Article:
“Let’s be real, the job market is terrible,” Blain said. “But I assure you, it is not as difficult as people imagine to bring five, 10, 15 scholars of color to Pitt next year if we wanted to.”

Blain added that Pitt has the opportunity to create systems where faculty of color can be tenured and promoted, as well as have opportunities for active mentorship and join administrator ranks.

“Maybe they shouldn’t wait for an uprising,” Blain said. “Maybe they shouldn’t wait for George Floyd to die and have a police officer place his knee on his neck before we say, ‘Aha! We have Black faculty doing anti-racist work.’”

Majestic Lane, the City’s chief equity officer and a deputy chief of staff to Mayor Bill Peduto, said creating policy to promote growth in Pitt’s ranks of Black faculty will in turn help the City. He said the University occupies a distinct position in the Pittsburgh community to “make the City a place where Black people see the forms of opportunity.”

“All of our institutions have to have another conversation and have to say, ‘What are we doing individually and collectively to make this city a place where Black people feel comfortable, to make the city a place where Black people can build a family?’” Lane said.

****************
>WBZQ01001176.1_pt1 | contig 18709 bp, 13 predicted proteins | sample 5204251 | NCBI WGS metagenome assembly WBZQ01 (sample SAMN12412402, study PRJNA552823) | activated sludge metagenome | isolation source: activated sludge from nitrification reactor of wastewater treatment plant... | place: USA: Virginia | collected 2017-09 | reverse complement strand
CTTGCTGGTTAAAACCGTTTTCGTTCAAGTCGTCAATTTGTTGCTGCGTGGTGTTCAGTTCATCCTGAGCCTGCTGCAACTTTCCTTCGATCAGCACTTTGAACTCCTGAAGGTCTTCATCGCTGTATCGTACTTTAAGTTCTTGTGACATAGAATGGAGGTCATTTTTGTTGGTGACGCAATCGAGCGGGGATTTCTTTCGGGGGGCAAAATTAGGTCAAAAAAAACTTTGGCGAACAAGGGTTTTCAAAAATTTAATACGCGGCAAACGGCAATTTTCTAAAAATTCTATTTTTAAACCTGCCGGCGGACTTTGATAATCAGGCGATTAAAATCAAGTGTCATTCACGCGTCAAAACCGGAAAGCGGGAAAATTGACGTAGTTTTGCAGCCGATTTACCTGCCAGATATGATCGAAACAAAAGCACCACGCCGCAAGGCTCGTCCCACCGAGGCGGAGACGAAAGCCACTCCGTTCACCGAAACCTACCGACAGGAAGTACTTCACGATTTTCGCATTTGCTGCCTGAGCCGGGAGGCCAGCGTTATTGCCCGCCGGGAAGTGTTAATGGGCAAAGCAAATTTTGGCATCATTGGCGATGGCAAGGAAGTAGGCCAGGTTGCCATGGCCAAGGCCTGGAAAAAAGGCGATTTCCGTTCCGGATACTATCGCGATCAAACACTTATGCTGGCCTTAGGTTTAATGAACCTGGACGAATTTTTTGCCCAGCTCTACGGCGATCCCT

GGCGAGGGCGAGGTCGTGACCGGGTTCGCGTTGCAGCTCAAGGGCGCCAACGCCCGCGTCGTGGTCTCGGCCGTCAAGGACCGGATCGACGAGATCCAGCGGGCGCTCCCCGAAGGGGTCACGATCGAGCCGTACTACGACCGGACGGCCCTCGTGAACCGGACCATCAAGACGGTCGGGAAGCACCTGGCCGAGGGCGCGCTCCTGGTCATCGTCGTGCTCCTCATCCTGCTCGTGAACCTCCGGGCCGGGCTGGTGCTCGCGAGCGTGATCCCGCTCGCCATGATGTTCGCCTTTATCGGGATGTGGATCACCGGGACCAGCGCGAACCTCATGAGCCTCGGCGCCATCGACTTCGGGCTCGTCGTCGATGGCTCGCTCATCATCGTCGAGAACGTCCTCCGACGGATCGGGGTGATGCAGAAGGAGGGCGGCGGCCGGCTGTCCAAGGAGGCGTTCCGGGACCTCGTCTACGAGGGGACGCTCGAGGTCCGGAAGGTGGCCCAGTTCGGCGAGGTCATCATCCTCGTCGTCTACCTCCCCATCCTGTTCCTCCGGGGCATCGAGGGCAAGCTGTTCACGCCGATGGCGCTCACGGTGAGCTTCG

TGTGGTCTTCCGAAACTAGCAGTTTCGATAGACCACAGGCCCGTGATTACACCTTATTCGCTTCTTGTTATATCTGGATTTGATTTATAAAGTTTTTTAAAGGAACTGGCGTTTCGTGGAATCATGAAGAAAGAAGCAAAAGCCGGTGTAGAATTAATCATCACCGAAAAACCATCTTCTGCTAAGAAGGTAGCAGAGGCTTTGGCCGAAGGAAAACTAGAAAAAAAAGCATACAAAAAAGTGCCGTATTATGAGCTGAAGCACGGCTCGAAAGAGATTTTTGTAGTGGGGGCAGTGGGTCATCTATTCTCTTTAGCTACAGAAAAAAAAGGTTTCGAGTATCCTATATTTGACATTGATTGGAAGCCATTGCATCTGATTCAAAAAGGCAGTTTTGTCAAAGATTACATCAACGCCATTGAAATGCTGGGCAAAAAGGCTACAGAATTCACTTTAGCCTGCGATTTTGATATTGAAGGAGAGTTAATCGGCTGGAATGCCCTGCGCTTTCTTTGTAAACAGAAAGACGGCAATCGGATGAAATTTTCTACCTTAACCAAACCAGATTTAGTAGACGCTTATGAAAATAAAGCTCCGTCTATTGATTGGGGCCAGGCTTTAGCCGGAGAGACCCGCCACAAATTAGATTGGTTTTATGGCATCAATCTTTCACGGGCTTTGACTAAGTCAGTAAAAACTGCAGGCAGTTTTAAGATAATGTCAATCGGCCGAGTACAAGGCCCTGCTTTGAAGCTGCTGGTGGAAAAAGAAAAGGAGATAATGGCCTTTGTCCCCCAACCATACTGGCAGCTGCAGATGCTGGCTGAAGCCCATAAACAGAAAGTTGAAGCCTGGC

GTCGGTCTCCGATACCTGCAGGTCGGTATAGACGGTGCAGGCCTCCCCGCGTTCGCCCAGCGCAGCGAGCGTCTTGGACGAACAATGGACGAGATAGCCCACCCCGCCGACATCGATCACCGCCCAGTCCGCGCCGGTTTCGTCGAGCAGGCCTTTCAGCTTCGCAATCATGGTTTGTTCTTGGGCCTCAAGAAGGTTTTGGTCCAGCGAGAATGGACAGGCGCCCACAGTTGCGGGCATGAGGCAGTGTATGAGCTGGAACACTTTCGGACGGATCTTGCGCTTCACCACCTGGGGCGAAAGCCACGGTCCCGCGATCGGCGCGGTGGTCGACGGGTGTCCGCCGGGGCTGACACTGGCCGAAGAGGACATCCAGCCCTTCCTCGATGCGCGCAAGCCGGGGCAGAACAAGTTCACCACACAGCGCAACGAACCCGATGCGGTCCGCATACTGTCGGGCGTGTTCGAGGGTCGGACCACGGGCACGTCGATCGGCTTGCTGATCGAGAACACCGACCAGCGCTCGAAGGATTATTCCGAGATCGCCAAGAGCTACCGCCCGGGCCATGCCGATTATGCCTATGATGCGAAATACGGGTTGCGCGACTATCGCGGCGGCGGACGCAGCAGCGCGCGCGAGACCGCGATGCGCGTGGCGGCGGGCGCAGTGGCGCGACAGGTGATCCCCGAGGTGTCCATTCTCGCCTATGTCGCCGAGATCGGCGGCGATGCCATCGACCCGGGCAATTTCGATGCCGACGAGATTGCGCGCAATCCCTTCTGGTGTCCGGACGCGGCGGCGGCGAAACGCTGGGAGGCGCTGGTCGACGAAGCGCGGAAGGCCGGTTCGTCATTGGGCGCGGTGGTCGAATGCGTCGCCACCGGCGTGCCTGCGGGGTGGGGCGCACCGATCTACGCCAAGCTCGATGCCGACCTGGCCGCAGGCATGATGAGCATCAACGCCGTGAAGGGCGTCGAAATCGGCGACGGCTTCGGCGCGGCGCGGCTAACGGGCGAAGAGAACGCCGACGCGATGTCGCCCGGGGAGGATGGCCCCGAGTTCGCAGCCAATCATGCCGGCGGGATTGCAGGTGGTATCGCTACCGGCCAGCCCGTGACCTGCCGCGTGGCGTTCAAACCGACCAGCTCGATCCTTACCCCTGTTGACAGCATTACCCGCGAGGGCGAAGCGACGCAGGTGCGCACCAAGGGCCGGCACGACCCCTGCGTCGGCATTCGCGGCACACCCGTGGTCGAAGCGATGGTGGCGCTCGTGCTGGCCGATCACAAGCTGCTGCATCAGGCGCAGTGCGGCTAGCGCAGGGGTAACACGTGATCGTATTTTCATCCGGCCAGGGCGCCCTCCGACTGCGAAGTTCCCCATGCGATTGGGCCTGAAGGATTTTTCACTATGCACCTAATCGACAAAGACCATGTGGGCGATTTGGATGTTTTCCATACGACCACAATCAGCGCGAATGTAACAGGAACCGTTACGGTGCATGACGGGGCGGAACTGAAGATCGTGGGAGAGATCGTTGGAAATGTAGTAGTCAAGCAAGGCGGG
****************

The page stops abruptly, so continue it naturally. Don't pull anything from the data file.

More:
Kinloch said that if the University is committed to change, it does not have to look far for working models. She said she looks to her own alma mater, Johnson C. Smith University in North Carolina, as an example of how historically Black colleges and universities can provide a strong model for what nourishing academic spaces for Black students can look like.

“I think about how HBCUs are so heavily underfunded, how HBCUs do not get the hype that they need, yet HBCUs produce some of the most brilliant Black minds in the entire world,” Kinloch said.

Ottley said Pitt can no longer act as though it does not have the resources to make changes. From Black student activism to the expertise of faculty scholars, she said the University has the opportunity to mobilize its resources and commit to crafting a more equitable experience for its Black students, faculty and staff.

“I hope that with these conversations, you are learning exactly what is going on at the University right under your nose,” Ottley said. “I hope that you are able to learn more about policies and the way we could actively change them and actively advocate on behalf of our Black, indigenous and other students of color.”